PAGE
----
Last week at Tijuana International Airport, officers with the Mexican federal Police discovered precious cargo in an unmarked wooden box filled with paper shavings. When they opened the lid, peering up at them were a tiger and jaguar cub.
The dear cubs were only weeks old. They were clearly scared and stressed by their ordeal. Nevertheless they won’t end up as pets or as part of an illegal circus or roadside zoo. Their futures are secured; they will live out their lives in safety.
“Both are endangered species due to illegal hunting for the acquisition of their skin,” police said on Facebook. “We protect life in all its manifestations.”
Unfortunately, these two cubs are just the latest in a never-ending string of big cat cubs being illegally shipped in Mexico. Just last month, authorities discovered a 2-month-old Bengal tiger someone attempted to ship by mail in a duct-taped storage bin.
Prashant Khetan is the chief executive officer of Born Free USA. Smuggled cubs like these are likely bred in North or Central America. They are usually sold as pets. Once they become too large to be handled, they’re sold to a zoo or another animal attraction.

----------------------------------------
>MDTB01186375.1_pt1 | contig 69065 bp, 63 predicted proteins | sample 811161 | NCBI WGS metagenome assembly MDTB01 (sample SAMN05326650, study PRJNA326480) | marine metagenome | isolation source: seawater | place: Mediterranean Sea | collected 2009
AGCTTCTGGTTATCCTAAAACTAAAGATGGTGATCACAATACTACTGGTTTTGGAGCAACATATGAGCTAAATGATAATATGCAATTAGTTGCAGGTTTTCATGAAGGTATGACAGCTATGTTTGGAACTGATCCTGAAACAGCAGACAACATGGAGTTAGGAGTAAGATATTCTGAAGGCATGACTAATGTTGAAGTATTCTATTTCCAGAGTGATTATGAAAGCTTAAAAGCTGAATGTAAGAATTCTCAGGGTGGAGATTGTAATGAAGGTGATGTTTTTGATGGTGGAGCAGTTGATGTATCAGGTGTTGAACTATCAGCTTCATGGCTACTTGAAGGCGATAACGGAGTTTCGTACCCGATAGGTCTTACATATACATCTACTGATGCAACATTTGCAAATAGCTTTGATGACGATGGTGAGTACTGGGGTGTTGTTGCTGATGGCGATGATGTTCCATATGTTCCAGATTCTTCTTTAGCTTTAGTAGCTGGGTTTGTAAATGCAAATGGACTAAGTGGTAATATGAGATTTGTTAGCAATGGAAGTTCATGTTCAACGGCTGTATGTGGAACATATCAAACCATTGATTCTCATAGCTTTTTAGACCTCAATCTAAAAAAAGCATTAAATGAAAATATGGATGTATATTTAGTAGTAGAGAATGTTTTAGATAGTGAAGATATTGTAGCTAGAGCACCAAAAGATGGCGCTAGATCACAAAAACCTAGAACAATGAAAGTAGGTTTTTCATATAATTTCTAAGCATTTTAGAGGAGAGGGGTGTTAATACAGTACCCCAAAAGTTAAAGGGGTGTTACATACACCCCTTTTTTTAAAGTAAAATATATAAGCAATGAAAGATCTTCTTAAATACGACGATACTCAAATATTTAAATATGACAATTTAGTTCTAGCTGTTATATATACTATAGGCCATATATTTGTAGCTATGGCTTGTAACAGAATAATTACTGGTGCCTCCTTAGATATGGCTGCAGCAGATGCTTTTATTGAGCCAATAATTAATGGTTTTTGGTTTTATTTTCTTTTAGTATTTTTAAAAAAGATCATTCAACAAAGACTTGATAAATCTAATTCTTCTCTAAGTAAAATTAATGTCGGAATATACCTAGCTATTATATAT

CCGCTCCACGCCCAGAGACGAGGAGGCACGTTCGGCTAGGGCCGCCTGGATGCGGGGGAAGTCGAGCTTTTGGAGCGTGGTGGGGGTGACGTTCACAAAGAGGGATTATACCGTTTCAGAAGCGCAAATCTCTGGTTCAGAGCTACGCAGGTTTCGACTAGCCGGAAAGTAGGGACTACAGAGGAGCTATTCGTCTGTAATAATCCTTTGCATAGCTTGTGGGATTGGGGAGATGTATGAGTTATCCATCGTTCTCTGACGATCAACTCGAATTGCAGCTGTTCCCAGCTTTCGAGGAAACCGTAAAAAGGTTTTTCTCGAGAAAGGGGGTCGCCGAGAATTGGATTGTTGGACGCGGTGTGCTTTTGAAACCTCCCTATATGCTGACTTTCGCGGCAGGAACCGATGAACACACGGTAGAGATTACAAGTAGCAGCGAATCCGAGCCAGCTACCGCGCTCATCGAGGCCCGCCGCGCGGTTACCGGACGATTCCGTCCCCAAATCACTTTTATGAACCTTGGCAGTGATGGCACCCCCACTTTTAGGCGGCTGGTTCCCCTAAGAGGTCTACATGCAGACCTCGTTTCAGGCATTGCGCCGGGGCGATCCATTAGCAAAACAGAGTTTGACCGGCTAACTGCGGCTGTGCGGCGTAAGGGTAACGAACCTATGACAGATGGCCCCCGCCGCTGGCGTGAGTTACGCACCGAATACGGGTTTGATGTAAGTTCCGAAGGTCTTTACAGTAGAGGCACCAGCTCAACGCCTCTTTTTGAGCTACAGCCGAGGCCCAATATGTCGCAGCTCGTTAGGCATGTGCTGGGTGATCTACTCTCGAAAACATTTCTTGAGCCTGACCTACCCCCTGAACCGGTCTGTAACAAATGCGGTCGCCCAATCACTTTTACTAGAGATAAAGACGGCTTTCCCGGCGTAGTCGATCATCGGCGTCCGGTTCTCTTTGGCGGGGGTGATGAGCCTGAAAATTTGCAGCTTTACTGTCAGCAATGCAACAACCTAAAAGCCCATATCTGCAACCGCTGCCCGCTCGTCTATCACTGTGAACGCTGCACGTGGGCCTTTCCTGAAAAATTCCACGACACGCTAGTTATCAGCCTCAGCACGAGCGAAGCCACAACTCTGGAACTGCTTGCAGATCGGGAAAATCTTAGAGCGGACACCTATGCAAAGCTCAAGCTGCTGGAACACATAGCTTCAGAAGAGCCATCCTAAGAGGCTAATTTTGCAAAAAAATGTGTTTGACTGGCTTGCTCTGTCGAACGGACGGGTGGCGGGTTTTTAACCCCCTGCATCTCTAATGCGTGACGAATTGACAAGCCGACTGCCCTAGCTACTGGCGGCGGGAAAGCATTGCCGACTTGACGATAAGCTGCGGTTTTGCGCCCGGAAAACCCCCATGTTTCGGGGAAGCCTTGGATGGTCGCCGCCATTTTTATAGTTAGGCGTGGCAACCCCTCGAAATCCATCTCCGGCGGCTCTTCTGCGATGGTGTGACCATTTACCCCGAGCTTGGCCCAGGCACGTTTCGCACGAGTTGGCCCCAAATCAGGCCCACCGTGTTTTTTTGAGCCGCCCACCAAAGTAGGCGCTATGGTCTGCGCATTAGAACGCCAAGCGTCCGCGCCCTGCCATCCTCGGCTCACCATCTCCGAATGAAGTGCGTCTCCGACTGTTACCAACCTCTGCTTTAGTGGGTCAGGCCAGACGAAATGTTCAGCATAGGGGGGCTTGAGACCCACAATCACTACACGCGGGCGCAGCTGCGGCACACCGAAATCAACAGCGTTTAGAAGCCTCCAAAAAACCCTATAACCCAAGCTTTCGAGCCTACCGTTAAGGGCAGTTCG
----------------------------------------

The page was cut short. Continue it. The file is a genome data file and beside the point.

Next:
“It’s very common for people to get cubs as household pets,” Khetan told The Dodo last month. “As they get older, though, they need space and need to eat at a pace most humans aren’t able to provide. They are not intended for crates, but that is where many end up before being sold elsewhere.”
Khetan added in Mexico, in particular, resort employees will walk sedated animals around the grounds for guests to pet and photograph. It’s hoped these two cubs will be transferred to a sanctuary.
“In the U.S., we don’t prohibit big cat transportation overall,” Khetan added, noting that it’s legal to keep big cats as pets in states like Nevada and Wisconsin. “It’s hard for me to judge that this market exists when the government enables people to do it as a business.”
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